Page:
Here is where it gets a little bit tricky. I want to pick a deformed surface. It does look like a circle from the top view. Let's repeat the command again, Solid > Extrude Surface > Straight, and now since that originating or generating surface was bent, Rhino is just defaulting to the construction plane, so the extrusion just goes up vertically, and I'll type in 40 again. Let's see what we get. So, it does close it off, but that cap is not attached.
All right. Let's look at the final case where we create from curves. This is the recommended approach. Let's take this curve here, highlight it go to Solid > Extrude Planar Curve > Straight, type in 40. So, now we have a completely enclosed solid form and notice we have the curve still there separate. It's not included in the set. It's not joined together. That is ideal if I ever make any changes to this or throw it away and start over.
I've got that curve and so I don't have to remember what its exact radius was. I just have the existing geometry there as reference. It's always the way to go if possible. I'll just do one more Extrude Planar Curve > Straight, not a problem since it was on a flat plane, but here is our bent shape just for comparison. So, I've got a seam on there. Let's see what happens. Solid > Extrude Curve > Straight.
It said planar curve, but it looks like it's still working. However, when I go up to 40, I wasn't able to cap it. So, you can see the difference here. This was a single flat surface, and that's just not possible since this curve is bent. It would actually be two. So, the best it can do is go up vertically from the construction plane and then it ends up being open, so you would have to manually close that off. So, the Solid commands are very simple and fast to work with, but they can quickly introduce limitations if you're concerned about the ability to reverse or undo multiple complex steps or simply just explore multiple design options.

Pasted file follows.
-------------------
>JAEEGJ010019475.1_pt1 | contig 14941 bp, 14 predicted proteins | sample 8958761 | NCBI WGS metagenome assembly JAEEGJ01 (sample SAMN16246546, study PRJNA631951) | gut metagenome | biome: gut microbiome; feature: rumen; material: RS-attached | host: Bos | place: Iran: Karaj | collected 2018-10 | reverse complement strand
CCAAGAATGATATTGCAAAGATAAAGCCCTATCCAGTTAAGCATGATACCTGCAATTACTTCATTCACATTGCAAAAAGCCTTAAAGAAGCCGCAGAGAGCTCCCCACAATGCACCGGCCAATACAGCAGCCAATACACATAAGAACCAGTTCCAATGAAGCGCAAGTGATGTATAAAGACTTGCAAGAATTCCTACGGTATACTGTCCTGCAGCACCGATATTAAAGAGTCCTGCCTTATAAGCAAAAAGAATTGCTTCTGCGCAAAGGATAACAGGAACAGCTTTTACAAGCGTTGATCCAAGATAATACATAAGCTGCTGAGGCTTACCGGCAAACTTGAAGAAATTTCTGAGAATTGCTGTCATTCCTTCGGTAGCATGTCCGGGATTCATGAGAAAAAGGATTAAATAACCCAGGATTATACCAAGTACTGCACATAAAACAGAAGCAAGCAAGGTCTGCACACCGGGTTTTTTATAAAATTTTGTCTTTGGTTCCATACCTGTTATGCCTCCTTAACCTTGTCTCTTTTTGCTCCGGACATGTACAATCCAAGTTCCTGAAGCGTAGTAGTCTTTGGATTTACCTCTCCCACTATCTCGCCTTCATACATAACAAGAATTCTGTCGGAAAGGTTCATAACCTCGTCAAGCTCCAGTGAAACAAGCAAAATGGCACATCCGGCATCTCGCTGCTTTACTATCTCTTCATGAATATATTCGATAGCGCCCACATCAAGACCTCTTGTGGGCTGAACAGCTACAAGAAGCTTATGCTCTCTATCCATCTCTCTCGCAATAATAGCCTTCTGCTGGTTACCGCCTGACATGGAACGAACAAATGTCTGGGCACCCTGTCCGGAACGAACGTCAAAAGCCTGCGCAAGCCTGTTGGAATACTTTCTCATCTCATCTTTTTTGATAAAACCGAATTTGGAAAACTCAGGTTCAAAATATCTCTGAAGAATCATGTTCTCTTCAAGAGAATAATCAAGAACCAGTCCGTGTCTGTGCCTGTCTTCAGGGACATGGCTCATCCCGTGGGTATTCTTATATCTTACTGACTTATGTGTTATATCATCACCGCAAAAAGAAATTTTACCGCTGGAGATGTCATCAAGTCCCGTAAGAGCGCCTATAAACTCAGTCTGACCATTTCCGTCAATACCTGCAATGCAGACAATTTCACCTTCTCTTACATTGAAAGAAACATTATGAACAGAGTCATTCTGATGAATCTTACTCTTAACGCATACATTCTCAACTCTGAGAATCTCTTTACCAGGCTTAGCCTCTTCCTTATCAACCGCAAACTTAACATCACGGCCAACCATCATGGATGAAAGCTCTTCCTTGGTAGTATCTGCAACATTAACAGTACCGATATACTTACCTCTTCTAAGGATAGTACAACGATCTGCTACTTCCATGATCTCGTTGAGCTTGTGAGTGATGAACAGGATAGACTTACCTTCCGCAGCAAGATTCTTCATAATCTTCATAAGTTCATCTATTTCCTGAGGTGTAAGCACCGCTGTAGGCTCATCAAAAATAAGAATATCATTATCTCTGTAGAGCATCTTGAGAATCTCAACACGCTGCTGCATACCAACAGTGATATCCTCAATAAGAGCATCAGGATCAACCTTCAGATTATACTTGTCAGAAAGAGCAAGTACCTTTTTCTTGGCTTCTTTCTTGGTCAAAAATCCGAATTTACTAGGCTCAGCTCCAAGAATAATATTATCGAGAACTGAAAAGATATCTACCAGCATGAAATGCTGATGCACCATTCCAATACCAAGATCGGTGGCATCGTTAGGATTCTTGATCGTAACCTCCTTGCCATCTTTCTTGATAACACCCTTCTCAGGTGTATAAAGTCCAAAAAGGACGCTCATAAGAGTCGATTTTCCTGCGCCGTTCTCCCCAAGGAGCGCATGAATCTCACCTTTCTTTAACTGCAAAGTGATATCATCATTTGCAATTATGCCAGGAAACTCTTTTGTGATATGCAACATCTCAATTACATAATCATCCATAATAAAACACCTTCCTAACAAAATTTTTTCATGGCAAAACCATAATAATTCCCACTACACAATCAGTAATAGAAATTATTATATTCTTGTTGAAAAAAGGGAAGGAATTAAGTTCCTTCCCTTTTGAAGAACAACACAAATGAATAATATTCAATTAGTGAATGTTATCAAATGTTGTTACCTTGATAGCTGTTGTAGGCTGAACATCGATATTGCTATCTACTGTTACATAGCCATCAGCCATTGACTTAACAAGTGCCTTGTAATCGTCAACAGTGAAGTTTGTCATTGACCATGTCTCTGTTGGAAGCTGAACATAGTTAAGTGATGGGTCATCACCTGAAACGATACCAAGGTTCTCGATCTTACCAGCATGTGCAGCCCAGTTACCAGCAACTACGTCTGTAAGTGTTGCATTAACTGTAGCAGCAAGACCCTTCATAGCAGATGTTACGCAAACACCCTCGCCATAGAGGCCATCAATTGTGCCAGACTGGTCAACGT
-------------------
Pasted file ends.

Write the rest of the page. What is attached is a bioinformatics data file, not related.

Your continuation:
So, if that's the case and you still prefer to use solids, then try to build from curves, since you have a record of your construction geometry, and then you can quickly regenerate your forms if there's a change. And you know it will change!
Find answers to the most frequently asked questions about Rhino 4.0 Essential Training.
Here are the FAQs that matched your search "":
Sorry, there are no matches for your search ""—to search again, type in another word or phrase and click search.
Access exercise files from a button right under the course name.
Search within course videos and transcripts, and jump right to the results.
Remove icons showing you already watched videos if you want to start over.
Make the video wide, narrow, full-screen, or pop the player out of the page into its own window.
Click on text in the transcript to jump to that spot in the video. As the video plays, the relevant spot in the transcript will be highlighted.